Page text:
A state of high alert, often a simulated panic for comic effect.
It is a nautical phrase that doesn’t originate from the heydays of sail. One of the numerous meanings of the word station is ‘a position assigned to a man on duty’. The Royal Navy had several commands to call sailors to their stations, notably ‘action stations’, which was ordered when a ship came under attack. Oddly, for a term that sounds like an ironic play on words, ‘panic stations’ was an actual command. This is apparent in a report titled Behind the Veil, published in The Times, November 1918:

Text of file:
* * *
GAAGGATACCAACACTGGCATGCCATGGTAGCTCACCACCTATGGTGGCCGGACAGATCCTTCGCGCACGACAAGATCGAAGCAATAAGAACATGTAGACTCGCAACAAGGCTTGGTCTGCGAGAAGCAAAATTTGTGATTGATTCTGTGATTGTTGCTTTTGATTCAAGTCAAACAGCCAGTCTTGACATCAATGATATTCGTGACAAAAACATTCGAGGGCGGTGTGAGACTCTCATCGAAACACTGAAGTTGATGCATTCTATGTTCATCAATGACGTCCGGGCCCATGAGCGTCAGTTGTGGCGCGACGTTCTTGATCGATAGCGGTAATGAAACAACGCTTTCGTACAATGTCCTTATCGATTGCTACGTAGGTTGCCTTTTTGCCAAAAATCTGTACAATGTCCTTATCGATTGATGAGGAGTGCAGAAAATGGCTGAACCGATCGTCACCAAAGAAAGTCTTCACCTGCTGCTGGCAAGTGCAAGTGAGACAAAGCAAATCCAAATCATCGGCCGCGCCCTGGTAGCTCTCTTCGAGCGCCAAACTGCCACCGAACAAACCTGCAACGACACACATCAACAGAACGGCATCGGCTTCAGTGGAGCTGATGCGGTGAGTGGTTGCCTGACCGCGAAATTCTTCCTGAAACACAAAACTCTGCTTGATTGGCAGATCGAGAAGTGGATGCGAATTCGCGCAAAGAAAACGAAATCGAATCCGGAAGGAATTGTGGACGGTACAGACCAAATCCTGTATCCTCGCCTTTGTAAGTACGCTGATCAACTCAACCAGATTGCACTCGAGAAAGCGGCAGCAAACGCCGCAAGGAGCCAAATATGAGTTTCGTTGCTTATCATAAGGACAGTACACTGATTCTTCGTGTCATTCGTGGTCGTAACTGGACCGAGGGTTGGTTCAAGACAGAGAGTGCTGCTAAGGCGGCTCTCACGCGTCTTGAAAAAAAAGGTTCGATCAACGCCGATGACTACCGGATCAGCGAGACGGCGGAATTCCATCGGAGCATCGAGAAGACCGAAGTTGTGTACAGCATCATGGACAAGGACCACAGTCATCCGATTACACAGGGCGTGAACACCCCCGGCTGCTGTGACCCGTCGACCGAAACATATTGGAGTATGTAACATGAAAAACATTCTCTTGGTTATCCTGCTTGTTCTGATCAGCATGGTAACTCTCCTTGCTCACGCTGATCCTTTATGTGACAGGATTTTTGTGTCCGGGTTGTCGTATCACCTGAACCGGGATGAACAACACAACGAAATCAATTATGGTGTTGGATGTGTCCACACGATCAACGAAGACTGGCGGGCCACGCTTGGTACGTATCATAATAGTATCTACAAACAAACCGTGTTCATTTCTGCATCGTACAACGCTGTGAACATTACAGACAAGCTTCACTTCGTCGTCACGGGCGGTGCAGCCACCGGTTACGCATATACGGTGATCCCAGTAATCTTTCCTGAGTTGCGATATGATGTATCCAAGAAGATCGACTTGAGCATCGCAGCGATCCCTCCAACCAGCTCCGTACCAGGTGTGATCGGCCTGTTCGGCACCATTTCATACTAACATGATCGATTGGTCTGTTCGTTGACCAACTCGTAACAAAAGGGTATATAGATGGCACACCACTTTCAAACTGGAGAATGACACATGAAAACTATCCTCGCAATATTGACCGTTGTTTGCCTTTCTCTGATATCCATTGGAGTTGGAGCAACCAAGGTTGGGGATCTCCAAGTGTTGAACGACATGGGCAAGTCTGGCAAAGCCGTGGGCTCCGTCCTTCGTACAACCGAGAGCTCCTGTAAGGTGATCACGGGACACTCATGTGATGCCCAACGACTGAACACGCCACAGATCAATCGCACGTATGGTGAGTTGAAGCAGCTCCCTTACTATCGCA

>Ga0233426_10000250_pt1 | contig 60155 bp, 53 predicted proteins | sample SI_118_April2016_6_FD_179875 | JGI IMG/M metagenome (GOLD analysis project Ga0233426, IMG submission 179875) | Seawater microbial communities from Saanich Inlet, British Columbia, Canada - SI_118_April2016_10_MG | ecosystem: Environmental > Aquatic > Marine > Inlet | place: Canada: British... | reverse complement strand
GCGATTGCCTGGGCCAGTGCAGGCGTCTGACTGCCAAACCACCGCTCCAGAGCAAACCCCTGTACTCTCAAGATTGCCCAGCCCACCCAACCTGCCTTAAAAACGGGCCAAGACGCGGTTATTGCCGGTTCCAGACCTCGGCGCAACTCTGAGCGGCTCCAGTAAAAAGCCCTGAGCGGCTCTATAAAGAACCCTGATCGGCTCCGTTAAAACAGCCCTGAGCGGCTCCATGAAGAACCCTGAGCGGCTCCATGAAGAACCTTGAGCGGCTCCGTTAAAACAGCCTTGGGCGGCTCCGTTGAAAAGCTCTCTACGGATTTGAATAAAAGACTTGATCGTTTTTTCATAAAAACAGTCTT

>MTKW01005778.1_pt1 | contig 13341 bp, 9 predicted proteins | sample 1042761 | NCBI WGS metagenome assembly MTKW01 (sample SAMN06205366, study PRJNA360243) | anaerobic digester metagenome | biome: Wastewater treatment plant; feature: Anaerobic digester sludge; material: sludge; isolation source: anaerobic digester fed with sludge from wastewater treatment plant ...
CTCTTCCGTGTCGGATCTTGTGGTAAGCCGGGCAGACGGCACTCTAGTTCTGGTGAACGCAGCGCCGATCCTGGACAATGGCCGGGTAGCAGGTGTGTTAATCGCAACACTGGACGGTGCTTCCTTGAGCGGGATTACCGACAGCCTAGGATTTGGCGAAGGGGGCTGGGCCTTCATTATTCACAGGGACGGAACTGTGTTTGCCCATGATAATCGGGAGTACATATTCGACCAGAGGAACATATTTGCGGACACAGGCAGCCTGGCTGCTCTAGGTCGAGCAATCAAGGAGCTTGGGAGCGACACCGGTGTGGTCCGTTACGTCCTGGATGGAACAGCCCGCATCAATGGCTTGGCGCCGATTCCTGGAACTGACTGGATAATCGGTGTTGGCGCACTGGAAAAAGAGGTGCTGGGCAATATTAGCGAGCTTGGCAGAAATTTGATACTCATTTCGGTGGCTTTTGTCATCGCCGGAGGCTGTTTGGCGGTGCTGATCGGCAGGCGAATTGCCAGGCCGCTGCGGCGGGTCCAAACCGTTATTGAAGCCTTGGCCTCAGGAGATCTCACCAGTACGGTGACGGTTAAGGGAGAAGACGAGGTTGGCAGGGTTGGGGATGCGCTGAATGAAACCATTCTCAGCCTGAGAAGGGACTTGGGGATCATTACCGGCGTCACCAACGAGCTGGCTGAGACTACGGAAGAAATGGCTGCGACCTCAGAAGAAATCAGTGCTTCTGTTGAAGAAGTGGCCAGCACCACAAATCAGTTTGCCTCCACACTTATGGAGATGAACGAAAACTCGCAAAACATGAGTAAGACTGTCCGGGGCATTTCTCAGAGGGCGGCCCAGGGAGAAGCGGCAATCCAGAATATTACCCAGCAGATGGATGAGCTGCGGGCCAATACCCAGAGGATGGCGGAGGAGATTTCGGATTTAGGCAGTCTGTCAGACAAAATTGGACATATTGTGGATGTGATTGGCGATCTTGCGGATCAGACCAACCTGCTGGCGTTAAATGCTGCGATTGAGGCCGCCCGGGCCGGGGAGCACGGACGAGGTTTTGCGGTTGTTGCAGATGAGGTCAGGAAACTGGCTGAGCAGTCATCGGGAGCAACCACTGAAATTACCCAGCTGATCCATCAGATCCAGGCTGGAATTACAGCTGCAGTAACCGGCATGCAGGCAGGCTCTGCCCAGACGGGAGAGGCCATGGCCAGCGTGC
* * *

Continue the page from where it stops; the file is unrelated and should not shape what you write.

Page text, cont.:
Alarm gongs had already sent the guns’ crews to their invisible guns and immediately after the explosion ‘Panic stations’ was ordered, followed in due course by ‘Abandon ship’.
Via A Phrase A Week